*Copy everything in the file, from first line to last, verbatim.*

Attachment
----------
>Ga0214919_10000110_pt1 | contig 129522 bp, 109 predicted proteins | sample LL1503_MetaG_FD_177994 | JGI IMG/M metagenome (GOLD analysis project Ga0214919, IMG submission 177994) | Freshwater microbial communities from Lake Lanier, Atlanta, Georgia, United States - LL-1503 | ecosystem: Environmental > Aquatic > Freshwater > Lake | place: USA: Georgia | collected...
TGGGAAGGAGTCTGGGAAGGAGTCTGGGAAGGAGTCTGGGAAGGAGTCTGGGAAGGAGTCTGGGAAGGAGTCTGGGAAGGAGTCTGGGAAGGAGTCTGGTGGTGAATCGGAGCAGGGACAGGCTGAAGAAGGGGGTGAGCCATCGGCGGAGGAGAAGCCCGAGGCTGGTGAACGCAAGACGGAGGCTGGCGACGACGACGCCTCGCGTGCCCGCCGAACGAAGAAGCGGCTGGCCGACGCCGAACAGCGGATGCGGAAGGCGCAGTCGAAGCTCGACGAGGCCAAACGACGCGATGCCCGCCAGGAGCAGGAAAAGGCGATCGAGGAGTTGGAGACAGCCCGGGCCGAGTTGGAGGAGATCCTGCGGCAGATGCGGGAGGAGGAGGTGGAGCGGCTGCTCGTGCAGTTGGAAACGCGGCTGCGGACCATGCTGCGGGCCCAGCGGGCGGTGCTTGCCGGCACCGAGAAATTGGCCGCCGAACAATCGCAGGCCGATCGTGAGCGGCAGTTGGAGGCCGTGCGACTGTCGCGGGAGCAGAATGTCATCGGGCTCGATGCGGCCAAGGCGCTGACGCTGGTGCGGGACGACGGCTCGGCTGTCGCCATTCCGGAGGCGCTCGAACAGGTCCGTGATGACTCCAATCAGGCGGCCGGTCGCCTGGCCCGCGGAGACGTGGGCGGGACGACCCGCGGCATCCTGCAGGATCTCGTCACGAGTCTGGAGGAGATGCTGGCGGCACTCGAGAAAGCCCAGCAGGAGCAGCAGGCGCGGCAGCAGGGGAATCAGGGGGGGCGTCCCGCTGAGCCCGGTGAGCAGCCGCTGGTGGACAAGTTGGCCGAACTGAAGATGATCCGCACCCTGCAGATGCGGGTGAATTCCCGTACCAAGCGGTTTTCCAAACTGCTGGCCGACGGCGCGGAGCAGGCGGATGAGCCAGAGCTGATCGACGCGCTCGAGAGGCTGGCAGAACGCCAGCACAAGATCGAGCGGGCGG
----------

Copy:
>Ga0214919_10000110_pt1 | contig 129522 bp, 109 predicted proteins | sample LL1503_MetaG_FD_177994 | JGI IMG/M metagenome (GOLD analysis project Ga0214919, IMG submission 177994) | Freshwater microbial communities from Lake Lanier, Atlanta, Georgia, United States - LL-1503 | ecosystem: Environmental > Aquatic > Freshwater > Lake | place: USA: Georgia | collected...
TGGGAAGGAGTCTGGGAAGGAGTCTGGGAAGGAGTCTGGGAAGGAGTCTGGGAAGGAGTCTGGGAAGGAGTCTGGGAAGGAGTCTGGGAAGGAGTCTGGTGGTGAATCGGAGCAGGGACAGGCTGAAGAAGGGGGTGAGCCATCGGCGGAGGAGAAGCCCGAGGCTGGTGAACGCAAGACGGAGGCTGGCGACGACGACGCCTCGCGTGCCCGCCGAACGAAGAAGCGGCTGGCCGACGCCGAACAGCGGATGCGGAAGGCGCAGTCGAAGCTCGACGAGGCCAAACGACGCGATGCCCGCCAGGAGCAGGAAAAGGCGATCGAGGAGTTGGAGACAGCCCGGGCCGAGTTGGAGGAGATCCTGCGGCAGATGCGGGAGGAGGAGGTGGAGCGGCTGCTCGTGCAGTTGGAAACGCGGCTGCGGACCATGCTGCGGGCCCAGCGGGCGGTGCTTGCCGGCACCGAGAAATTGGCCGCCGAACAATCGCAGGCCGATCGTGAGCGGCAGTTGGAGGCCGTGCGACTGTCGCGGGAGCAGAATGTCATCGGGCTCGATGCGGCCAAGGCGCTGACGCTGGTGCGGGACGACGGCTCGGCTGTCGCCATTCCGGAGGCGCTCGAACAGGTCCGTGATGACTCCAATCAGGCGGCCGGTCGCCTGGCCCGCGGAGACGTGGGCGGGACGACCCGCGGCATCCTGCAGGATCTCGTCACGAGTCTGGAGGAGATGCTGGCGGCACTCGAGAAAGCCCAGCAGGAGCAGCAGGCGCGGCAGCAGGGGAATCAGGGGGGGCGTCCCGCTGAGCCCGGTGAGCAGCCGCTGGTGGACAAGTTGGCCGAACTGAAGATGATCCGCACCCTGCAGATGCGGGTGAATTCCCGTACCAAGCGGTTTTCCAAACTGCTGGCCGACGGCGCGGAGCAGGCGGATGAGCCAGAGCTGATCGACGCGCTCGAGAGGCTGGCAGAACGCCAGCACAAGATCGAGCGGGCGG